Michigan's Marijuana Regulatory Agency (MRA) only began taking applications for recreational sales licenses on Nov. 1 but had already preapproved 46 of those applications as of Nov. 13. "We want to make sure we ramp down the illicit market... It's better to have product available through the regulated market than people going through the illicit market," said MRA spokesman David Harns.

Some of these preapproved applications may be existing licensed medical retailers that have already been vetted by the MRA, which would certainly explain the sped-up preapproval process. But it's pretty clear that the regulatory agency would like to get the infrastructure in place to reduce black-market sales, and rapidly approving legal adult-use weed retailers is a possible means to this end. 

As a reminder, Michigan, whose residents voted to legalize recreational pot sales in Nov. 2018, is expected to be one of 13 states on track to sell more than $1 billion in cannabis by 2024. The State of the Legal Cannabis Markets report from Arcview Market Research and BDS Analytics has the Wolverine State pegged for $1.48 billion in sales in 2024, which would rank it fifth, behind only New York, Florida, Colorado, and California.

A drug free zone street sign in a quiet neighborhood.

Image source: Getty Images.

Before you get too excited...

While it's a pleasantly surprising move on Michigan's part to kick-off recreational weed sales months before expectations, it's also important for consumers and investors to realize that there are going to be some serious speed bumps to contend with as things ramp up.

To begin with, Michigan is going to contend with the same issues that have plagued California and Colorado -- namely, municipalities have been given the right to decide whether or not to ban the sale of recreational pot in their cities. In Michigan, 1,393 cities, townships, and villages out of the state's 1,773 have denied recreational market sales.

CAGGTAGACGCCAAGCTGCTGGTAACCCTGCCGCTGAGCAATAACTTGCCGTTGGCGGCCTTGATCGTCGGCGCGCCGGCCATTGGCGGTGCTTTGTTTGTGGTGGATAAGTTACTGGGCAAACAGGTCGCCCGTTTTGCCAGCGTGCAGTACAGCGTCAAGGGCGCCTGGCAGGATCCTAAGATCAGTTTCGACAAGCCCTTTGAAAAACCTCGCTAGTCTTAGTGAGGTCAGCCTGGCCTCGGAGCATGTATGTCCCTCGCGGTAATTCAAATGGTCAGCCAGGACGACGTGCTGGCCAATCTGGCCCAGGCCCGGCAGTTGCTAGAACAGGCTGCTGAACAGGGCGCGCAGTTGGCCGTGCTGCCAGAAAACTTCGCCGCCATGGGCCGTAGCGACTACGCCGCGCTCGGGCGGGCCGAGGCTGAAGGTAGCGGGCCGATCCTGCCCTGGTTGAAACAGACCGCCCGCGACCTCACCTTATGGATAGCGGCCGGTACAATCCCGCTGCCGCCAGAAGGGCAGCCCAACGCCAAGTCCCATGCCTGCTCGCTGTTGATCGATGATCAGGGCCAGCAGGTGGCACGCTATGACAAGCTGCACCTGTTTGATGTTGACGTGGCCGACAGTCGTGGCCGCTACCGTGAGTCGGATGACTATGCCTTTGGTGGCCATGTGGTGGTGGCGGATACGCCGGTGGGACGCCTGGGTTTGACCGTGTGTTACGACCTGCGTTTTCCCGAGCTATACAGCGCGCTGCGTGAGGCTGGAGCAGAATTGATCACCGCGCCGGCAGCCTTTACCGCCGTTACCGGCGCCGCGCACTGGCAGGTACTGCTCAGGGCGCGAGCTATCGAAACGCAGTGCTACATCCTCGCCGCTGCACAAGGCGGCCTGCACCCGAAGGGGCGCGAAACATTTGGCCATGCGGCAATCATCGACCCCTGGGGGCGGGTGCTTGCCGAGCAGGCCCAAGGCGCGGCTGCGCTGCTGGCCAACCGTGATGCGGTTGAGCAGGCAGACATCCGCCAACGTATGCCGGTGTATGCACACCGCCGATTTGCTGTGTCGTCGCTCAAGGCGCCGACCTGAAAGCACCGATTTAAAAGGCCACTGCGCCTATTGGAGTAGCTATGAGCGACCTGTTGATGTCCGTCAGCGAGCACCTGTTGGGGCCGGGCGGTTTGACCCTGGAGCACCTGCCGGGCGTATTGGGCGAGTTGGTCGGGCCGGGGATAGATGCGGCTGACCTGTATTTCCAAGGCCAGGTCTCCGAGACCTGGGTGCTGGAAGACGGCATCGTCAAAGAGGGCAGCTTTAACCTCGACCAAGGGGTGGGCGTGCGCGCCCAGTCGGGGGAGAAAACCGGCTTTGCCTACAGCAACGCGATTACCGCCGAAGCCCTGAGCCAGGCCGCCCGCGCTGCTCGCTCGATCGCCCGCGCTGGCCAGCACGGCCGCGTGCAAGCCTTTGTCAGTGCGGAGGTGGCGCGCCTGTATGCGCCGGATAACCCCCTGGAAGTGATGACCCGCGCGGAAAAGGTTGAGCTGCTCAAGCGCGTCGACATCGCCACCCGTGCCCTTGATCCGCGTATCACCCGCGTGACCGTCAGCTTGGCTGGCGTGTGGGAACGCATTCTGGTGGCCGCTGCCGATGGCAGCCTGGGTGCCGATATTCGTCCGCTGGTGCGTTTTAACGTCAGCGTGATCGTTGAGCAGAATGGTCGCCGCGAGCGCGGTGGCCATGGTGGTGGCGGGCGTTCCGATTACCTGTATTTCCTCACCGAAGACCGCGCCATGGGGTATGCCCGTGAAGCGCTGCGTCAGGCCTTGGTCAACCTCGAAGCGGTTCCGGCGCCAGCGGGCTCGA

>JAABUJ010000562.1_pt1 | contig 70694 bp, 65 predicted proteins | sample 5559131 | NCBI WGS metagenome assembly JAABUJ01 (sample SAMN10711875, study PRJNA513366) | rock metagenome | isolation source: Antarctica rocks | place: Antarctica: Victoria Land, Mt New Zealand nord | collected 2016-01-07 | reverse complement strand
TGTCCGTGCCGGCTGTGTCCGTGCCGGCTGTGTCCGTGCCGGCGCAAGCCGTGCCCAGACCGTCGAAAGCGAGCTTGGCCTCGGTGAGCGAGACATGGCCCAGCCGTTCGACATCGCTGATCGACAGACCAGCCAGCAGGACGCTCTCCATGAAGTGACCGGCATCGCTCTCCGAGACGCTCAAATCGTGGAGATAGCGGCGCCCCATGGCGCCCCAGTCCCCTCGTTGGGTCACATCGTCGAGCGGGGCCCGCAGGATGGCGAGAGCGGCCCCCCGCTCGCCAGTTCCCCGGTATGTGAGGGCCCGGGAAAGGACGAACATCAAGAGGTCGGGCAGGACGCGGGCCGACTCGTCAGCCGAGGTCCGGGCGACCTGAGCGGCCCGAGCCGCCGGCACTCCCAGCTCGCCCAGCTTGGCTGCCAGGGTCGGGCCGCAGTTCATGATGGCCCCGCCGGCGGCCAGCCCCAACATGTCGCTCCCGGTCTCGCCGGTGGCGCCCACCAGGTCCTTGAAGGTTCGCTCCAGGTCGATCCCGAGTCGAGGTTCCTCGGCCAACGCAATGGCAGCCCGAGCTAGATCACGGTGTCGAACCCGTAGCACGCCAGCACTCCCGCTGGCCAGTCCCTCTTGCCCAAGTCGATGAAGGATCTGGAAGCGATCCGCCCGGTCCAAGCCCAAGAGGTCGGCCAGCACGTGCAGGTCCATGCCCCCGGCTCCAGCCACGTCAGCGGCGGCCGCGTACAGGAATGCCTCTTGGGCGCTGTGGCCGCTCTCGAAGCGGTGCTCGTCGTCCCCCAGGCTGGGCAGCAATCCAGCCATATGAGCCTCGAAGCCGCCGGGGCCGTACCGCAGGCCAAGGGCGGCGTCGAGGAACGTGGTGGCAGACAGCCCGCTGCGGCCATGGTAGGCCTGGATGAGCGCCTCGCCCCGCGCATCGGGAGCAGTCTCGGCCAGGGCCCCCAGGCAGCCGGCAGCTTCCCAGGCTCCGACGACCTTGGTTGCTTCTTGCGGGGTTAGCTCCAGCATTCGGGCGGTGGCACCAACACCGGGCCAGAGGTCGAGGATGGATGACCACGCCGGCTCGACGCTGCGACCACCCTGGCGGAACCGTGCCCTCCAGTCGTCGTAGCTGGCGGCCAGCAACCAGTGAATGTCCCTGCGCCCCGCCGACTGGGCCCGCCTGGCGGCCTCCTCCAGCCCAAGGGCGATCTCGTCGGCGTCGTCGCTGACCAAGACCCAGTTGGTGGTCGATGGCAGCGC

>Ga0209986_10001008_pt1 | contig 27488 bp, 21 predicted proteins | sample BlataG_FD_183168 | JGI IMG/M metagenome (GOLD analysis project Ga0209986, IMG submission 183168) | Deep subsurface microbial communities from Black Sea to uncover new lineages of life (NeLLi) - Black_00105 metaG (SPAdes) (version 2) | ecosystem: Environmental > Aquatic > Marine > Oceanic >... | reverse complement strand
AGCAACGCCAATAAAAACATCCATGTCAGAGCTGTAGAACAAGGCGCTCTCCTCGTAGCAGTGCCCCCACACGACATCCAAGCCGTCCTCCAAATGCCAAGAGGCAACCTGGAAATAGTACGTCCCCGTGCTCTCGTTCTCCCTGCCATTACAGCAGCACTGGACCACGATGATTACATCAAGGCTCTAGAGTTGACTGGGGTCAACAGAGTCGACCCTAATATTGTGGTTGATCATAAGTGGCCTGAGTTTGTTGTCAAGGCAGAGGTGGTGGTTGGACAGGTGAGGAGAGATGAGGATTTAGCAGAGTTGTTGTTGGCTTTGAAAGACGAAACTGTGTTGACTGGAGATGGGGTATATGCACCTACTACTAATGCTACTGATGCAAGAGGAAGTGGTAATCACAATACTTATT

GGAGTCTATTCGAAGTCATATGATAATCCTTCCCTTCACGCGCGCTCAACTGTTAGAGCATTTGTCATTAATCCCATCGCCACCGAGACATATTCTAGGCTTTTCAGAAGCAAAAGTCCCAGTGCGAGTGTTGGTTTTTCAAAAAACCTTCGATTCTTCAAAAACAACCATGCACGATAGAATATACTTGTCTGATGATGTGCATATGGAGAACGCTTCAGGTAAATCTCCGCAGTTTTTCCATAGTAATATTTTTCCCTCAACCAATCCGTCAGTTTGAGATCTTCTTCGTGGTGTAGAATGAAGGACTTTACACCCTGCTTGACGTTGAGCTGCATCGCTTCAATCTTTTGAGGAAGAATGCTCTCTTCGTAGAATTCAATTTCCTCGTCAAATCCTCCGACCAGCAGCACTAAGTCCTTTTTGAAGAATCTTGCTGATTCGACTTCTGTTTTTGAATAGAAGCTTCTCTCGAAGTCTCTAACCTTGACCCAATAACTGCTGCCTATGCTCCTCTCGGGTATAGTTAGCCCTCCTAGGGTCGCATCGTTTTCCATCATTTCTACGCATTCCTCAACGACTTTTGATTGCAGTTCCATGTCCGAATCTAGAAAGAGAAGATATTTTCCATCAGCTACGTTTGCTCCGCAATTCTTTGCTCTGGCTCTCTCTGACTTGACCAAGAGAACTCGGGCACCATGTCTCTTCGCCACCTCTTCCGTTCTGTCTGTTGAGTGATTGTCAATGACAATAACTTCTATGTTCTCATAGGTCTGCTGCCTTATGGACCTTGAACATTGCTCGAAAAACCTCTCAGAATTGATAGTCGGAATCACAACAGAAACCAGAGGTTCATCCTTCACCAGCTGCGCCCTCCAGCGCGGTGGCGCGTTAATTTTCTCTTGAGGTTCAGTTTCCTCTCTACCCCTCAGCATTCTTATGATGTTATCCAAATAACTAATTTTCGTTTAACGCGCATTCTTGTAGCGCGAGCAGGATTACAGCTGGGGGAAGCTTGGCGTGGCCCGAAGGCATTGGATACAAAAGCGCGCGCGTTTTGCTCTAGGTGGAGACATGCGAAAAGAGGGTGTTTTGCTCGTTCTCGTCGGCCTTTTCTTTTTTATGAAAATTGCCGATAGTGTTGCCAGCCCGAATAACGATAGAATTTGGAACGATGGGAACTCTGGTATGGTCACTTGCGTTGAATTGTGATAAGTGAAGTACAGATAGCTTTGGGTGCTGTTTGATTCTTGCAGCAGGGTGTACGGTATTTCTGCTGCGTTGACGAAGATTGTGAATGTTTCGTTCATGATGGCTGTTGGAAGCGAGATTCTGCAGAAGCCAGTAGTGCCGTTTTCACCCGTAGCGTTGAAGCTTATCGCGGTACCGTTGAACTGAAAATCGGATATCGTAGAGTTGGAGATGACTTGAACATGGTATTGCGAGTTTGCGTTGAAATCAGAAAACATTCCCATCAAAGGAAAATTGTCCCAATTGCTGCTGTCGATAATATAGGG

This is similar to what's happened in California, where nearly 80% of the municipalities in the Golden State have declined physical dispensaries a presence. When the avenues to purchase legal recreational weed are diminished, the illicit market will rise.

There's also a strong likelihood of a dried cannabis flower shortage in Michigan with the early launch of recreational pot. Growers had been planning on a spring 2020 launch, so there's concern about how the early launch might impact flower availability for existing medical weed patients.

The end result is that major Michigan players, such as Curaleaf Holdings (OTC:CURLF), shouldn't be too enthused about this upcoming launch. Curaleaf's pending acquisition of privately held multistate operator Grassroots is what will give it access to the Michigan market. Although Curaleaf should find long-term success in the Wolverine State, cities like Detroit failing to greenlight recreational cannabis sales (thus far) will make it extremely difficult for in-state operators to generate meaningful sales in the early going.

Michigan can be a cannabis success story, but it's a market that has a long maturation process to work through.